Why King Charles III was an unpopular heir

King Charles III has succeeded Queen Elizabeth II to the throne after a lifetime of scrutiny as Britain’s longest-serving heir to the throne.

While the period of national mourning for his mother and his coronation in the coming months will help him define his image as king, examining his decades of controversy may offer some clues about how he might conduct himself as sovereign.

The revelations of infidelity in his marriage with Princess Dayana left him, and now the queen consort, deeply unpopular. Although he has managed to regain some positive sentiment in the British public, he remains less respected than many other members of the royal family.

Indeed, an Ipsos survey showed in April 2022 that almost half of Britons think Charles should allow his son Prince William to be the next king. And The YouGov survey ranked it as the seventh most popular royal – after her mother, her sister-in-law Kateson Williamfather Prince Philip, sister Princess Anne and niece Zara Tindall. Among British millennials, he is in 12th place.

Read more: Mourners pay tribute to Queen Elizabeth II

More recently, he has been embroiled in controversy over donations to his charities. In July, Sunday times of London reported that the 9/11 half-brothers were terrorists Osama bin Laden made a $1.2 million donation to the Prince of Wales’ Charitable Trust in 2013. Charles Clarence House’s official office said the royal did not personally request the donation.

However, the first major encounter with disapproving public opinion came during his marriage to Princess Diana –25 years since his death the world recently noted. New HBO documentary The princess shows archival footage of the duo on tour in Australia, suggesting he was jealous of how much more popular she was.

Prince Charles and Princess Diana attend a presidential banquet at the Blue House on November 3, 1992 in Seoul, South Korea, on their last official trip together.  (Tim Graham Photo Library—Getty Images)

Prince Charles and Princess Diana attend a presidential banquet at the Blue House on November 3, 1992 in Seoul, South Korea, on their last official trip together.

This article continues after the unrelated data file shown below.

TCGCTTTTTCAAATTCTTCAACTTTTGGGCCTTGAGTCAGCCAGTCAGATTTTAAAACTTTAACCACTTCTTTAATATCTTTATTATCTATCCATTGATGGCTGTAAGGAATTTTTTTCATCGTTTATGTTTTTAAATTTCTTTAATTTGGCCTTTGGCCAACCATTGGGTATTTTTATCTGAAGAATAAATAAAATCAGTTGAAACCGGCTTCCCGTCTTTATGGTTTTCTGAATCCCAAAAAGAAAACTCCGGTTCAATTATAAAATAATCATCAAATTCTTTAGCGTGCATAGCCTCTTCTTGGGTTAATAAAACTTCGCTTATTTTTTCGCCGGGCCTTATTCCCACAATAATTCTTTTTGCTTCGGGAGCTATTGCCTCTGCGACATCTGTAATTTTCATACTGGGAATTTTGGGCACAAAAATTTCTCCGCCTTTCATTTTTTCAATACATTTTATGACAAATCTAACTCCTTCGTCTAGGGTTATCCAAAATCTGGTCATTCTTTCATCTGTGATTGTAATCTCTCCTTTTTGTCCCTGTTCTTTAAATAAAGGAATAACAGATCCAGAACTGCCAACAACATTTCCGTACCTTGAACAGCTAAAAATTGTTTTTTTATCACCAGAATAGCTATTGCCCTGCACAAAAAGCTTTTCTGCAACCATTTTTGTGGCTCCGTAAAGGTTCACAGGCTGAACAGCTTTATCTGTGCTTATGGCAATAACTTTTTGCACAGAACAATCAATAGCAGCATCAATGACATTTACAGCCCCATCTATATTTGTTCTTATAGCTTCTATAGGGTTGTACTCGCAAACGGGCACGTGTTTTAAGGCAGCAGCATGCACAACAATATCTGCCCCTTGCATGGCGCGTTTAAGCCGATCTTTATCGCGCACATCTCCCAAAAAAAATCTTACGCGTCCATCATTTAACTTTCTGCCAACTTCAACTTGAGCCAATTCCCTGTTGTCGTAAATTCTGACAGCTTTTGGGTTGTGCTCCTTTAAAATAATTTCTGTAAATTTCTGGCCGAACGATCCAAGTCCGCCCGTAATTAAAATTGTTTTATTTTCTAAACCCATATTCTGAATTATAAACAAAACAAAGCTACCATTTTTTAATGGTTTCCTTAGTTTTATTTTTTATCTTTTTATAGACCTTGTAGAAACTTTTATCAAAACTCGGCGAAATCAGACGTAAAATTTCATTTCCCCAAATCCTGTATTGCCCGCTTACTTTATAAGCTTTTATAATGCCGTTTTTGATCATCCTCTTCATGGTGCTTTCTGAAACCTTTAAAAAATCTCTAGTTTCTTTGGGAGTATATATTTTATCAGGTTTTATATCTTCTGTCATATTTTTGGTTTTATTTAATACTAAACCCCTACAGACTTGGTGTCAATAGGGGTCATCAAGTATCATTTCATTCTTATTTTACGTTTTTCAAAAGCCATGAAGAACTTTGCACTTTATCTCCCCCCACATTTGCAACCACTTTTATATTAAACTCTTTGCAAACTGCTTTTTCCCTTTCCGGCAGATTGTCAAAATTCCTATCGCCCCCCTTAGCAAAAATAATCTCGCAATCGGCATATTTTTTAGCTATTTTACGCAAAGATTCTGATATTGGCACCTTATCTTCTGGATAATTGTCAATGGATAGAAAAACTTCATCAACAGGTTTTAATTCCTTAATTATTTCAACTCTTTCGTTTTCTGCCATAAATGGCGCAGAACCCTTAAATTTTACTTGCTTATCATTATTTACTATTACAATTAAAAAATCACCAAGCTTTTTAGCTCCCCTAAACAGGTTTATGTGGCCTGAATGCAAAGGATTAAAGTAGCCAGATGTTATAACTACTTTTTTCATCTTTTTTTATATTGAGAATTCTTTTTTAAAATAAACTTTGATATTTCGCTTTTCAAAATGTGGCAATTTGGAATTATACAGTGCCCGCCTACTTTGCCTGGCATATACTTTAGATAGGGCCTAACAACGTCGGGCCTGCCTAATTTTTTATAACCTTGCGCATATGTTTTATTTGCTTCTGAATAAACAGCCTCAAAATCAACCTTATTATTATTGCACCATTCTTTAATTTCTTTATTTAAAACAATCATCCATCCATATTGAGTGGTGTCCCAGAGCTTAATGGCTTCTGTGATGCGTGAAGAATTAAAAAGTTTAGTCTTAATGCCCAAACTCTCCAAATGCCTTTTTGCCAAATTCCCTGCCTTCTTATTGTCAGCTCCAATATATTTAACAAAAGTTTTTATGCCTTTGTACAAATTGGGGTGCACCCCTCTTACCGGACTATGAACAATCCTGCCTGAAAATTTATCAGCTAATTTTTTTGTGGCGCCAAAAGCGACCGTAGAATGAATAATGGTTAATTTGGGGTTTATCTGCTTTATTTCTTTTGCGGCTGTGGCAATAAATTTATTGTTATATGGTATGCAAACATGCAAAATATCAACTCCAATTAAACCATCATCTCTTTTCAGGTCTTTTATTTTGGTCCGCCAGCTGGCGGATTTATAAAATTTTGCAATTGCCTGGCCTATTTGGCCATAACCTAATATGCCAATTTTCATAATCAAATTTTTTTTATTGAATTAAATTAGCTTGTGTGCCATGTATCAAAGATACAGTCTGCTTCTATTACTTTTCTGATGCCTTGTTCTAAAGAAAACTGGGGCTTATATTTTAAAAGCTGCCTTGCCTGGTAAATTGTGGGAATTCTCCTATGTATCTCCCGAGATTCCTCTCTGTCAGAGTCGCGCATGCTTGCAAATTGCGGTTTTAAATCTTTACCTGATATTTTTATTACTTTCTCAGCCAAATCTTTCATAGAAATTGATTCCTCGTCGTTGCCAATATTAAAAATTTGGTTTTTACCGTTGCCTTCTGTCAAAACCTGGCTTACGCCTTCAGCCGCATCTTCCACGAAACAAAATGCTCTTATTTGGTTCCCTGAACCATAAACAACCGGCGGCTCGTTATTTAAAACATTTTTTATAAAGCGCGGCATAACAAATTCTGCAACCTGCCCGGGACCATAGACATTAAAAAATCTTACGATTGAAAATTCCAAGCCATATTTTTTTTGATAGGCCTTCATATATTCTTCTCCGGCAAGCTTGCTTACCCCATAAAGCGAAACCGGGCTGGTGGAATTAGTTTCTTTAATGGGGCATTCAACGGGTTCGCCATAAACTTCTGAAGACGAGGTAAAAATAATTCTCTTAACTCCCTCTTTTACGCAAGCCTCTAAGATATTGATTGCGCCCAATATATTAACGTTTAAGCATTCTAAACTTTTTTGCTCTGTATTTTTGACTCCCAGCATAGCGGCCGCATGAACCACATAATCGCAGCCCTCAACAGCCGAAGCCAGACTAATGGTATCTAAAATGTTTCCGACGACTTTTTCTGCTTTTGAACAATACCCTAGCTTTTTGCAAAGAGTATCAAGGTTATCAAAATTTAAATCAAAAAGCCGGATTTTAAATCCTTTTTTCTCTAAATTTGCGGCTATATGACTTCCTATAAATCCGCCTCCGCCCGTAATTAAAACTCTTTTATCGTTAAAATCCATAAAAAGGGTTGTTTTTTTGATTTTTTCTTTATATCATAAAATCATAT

Tim Graham Photo Library—Getty Images

The wall broke when she called him out for having a relationship with Camilla Parker Bowles, Charles’ current wife, whom he met in the early 1970s. “There were three of us in this marriage, so it was a bit crowded,” Diana said in her famous 1995 BBC interview.

Even his well-known stewardship of charitable causes is not without criticism. While he has been praised for his efforts to protect the environment and speak out on climate change, scientists have also raised concerns about other issues Charles championed. For example, in 2019, after he became patron of a group focused on homeopathic medicine, the Good Thinking Society, which promotes evidence-based science, called him “anti-science”.

Read more: The death of Queen Elizabeth II at Balmoral has major implications for Scotland

But Robert Lacey, a biographer who was a historical consultant on the Netflix show The crown, claims the royal has been careful about the causes he’s gotten involved with, as he’s had the challenge of waiting seven decades and carving out a career for himself in the meantime. Lacey, who spoke to TIME before Queen Elizabeth II’s death, believes Charles avoid ‘politically contentious areas’ by concentrating on issues relating to the countryside, the environment and British heritage.

Perhaps most relevant now that he is king, Charles was also accused of trying to influence the British government. In 2015, it was revealed that Charles had received confidential documents about the inner workings of the British government that even elected ministers have not seen, prompting a senior member of parliament to call him “Britain’s best-informed lobbyist”. The guard got 27 notes – named “notes of the black spider” because of Charles’ scribblings – it showed the royal had engaged in personal lobbying efforts with senior politicians on a range of issues from military helicopter orders during the Iraq war to “illegal fishing for Patagonian toothfish”. At that time Clarence House said it is typical for the heirs to the throne to be informed on political topics, but critics argue that members of the royal family should stay out of politics.

Given his activism on political matters, it remains to be seen whether King Charles III will be a politically outspoken monarch. As James Vaughan, an expert on British history at the University of Chicago, says, said A politician“The question mark would be: Will he try to use his role in the unwritten constitution to have more influence on the policies and thinking of [the British government] than his mother probably ever wanted to do?

Now as king, control over Charles will only intensify. But a comment he made to TIME in a 2013 profile of the royal could be aimed at anyone who doubts whether he deserves his reign and whether he’s up for the job: “If you throw away too many things,” he said told the magazine, “I finally discovered that there was value in them.

More must-see stories from TIME


Write to Olivia B. Waxman c [email protected].

Source link

Leave a Reply

Your email address will not be published. Required fields are marked *